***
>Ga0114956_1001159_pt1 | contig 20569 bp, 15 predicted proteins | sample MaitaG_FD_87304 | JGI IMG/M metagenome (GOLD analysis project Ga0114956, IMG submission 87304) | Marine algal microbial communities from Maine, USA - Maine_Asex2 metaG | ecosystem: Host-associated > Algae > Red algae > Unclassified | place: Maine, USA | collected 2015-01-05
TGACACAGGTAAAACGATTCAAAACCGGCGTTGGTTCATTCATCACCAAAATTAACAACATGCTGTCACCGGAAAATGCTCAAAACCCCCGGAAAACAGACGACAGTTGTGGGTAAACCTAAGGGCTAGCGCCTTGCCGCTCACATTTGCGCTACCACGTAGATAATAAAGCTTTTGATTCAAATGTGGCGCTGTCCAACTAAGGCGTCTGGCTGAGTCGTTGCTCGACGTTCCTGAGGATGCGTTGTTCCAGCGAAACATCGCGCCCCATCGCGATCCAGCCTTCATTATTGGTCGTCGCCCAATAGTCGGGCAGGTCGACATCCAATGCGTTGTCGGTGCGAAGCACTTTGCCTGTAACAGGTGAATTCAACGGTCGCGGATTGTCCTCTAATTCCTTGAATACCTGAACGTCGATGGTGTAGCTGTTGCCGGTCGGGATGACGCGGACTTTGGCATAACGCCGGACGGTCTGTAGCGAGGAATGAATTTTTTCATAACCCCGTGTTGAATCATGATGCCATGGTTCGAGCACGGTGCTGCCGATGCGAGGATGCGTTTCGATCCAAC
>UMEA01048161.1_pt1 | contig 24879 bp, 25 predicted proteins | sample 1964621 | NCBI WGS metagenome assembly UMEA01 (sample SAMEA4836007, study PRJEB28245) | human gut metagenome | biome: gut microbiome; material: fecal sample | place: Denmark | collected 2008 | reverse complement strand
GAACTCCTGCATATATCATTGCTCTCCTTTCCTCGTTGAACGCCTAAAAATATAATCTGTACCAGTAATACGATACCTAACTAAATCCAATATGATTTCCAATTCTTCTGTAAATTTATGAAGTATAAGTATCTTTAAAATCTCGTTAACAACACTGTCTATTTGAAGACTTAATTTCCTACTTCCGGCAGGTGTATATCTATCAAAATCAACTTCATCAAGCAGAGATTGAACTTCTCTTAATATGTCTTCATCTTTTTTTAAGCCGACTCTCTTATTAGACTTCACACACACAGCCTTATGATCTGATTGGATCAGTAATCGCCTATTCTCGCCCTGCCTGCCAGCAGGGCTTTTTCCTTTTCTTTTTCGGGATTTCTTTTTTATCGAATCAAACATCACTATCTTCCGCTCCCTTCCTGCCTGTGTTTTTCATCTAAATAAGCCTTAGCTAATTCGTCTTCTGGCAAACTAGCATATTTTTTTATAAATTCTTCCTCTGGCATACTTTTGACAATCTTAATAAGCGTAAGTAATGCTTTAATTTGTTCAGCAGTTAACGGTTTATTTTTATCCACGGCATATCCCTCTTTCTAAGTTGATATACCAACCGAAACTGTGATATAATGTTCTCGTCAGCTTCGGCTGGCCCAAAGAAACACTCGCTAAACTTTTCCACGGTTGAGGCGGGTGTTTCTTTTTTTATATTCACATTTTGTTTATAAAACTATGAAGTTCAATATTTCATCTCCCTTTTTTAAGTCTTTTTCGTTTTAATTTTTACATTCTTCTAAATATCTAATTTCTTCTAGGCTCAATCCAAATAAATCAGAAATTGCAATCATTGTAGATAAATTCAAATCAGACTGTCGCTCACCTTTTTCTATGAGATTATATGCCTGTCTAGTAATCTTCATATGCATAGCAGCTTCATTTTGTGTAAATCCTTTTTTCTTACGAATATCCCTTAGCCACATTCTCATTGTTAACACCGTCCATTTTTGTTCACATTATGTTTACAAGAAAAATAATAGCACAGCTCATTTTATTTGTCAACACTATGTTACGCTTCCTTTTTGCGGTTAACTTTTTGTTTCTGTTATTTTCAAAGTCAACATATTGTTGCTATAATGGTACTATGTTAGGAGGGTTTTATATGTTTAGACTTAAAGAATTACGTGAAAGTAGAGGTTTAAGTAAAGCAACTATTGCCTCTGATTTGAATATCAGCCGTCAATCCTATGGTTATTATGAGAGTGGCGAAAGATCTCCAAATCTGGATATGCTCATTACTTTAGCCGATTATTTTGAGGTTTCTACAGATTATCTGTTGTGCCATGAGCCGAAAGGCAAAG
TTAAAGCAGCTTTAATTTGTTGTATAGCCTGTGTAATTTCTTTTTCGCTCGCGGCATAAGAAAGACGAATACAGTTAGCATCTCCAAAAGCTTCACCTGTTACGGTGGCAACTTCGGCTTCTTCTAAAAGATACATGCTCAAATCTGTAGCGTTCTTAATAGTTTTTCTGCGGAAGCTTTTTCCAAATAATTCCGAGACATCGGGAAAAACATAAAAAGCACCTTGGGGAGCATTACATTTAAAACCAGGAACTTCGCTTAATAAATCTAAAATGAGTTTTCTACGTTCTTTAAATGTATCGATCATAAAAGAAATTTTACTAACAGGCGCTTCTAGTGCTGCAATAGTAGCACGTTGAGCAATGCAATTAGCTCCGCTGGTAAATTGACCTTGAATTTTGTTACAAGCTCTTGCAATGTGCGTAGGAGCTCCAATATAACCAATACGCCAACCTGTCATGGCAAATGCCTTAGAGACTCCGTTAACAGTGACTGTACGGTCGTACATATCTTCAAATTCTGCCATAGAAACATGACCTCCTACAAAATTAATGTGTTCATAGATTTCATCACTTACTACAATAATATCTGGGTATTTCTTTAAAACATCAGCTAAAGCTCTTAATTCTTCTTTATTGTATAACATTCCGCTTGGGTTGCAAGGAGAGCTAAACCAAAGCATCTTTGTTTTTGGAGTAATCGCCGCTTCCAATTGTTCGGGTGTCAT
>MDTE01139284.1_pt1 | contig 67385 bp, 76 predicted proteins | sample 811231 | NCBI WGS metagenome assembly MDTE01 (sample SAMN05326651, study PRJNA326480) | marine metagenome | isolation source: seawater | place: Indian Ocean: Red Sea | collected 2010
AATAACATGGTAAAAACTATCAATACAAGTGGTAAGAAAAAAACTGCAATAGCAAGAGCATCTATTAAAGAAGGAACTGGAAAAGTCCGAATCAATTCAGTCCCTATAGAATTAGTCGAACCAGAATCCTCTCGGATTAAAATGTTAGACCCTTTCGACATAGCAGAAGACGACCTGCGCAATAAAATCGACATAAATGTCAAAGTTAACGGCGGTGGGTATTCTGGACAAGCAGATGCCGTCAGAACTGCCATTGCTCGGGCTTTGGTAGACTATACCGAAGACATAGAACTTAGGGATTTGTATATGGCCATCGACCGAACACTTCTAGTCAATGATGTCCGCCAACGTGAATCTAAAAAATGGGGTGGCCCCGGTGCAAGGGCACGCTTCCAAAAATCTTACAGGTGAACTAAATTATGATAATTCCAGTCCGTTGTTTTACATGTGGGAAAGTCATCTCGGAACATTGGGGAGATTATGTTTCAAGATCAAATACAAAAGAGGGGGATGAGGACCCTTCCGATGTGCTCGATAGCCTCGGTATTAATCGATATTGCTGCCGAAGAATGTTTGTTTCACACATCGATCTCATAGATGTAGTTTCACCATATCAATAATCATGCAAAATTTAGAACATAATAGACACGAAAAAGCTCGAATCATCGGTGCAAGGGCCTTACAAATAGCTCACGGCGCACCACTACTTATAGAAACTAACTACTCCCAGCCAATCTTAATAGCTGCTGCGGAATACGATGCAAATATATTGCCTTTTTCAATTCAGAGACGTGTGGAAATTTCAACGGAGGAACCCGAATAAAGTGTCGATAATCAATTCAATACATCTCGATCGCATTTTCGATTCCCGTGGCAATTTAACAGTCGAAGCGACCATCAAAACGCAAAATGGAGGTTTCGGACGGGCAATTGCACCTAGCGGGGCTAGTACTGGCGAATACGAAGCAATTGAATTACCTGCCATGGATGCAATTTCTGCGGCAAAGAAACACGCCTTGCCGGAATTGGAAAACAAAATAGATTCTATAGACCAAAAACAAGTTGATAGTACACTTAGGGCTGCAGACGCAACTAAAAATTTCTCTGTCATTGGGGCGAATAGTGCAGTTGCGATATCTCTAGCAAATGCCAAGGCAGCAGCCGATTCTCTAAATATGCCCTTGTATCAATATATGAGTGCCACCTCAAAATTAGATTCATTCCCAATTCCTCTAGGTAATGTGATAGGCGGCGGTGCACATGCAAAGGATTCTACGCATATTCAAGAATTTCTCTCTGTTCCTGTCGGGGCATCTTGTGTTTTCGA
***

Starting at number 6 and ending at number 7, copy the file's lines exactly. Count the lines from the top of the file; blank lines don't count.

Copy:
>MDTE01139284.1_pt1 | contig 67385 bp, 76 predicted proteins | sample 811231 | NCBI WGS metagenome assembly MDTE01 (sample SAMN05326651, study PRJNA326480) | marine metagenome | isolation source: seawater | place: Indian Ocean: Red Sea | collected 2010
AATAACATGGTAAAAACTATCAATACAAGTGGTAAGAAAAAAACTGCAATAGCAAGAGCATCTATTAAAGAAGGAACTGGAAAAGTCCGAATCAATTCAGTCCCTATAGAATTAGTCGAACCAGAATCCTCTCGGATTAAAATGTTAGACCCTTTCGACATAGCAGAAGACGACCTGCGCAATAAAATCGACATAAATGTCAAAGTTAACGGCGGTGGGTATTCTGGACAAGCAGATGCCGTCAGAACTGCCATTGCTCGGGCTTTGGTAGACTATACCGAAGACATAGAACTTAGGGATTTGTATATGGCCATCGACCGAACACTTCTAGTCAATGATGTCCGCCAACGTGAATCTAAAAAATGGGGTGGCCCCGGTGCAAGGGCACGCTTCCAAAAATCTTACAGGTGAACTAAATTATGATAATTCCAGTCCGTTGTTTTACATGTGGGAAAGTCATCTCGGAACATTGGGGAGATTATGTTTCAAGATCAAATACAAAAGAGGGGGATGAGGACCCTTCCGATGTGCTCGATAGCCTCGGTATTAATCGATATTGCTGCCGAAGAATGTTTGTTTCACACATCGATCTCATAGATGTAGTTTCACCATATCAATAATCATGCAAAATTTAGAACATAATAGACACGAAAAAGCTCGAATCATCGGTGCAAGGGCCTTACAAATAGCTCACGGCGCACCACTACTTATAGAAACTAACTACTCCCAGCCAATCTTAATAGCTGCTGCGGAATACGATGCAAATATATTGCCTTTTTCAATTCAGAGACGTGTGGAAATTTCAACGGAGGAACCCGAATAAAGTGTCGATAATCAATTCAATACATCTCGATCGCATTTTCGATTCCCGTGGCAATTTAACAGTCGAAGCGACCATCAAAACGCAAAATGGAGGTTTCGGACGGGCAATTGCACCTAGCGGGGCTAGTACTGGCGAATACGAAGCAATTGAATTACCTGCCATGGATGCAATTTCTGCGGCAAAGAAACACGCCTTGCCGGAATTGGAAAACAAAATAGATTCTATAGACCAAAAACAAGTTGATAGTACACTTAGGGCTGCAGACGCAACTAAAAATTTCTCTGTCATTGGGGCGAATAGTGCAGTTGCGATATCTCTAGCAAATGCCAAGGCAGCAGCCGATTCTCTAAATATGCCCTTGTATCAATATATGAGTGCCACCTCAAAATTAGATTCATTCCCAATTCCTCTAGGTAATGTGATAGGCGGCGGTGCACATGCAAAGGATTCTACGCATATTCAAGAATTTCTCTCTGTTCCTGTCGGGGCATCTTGTGTTTTCGA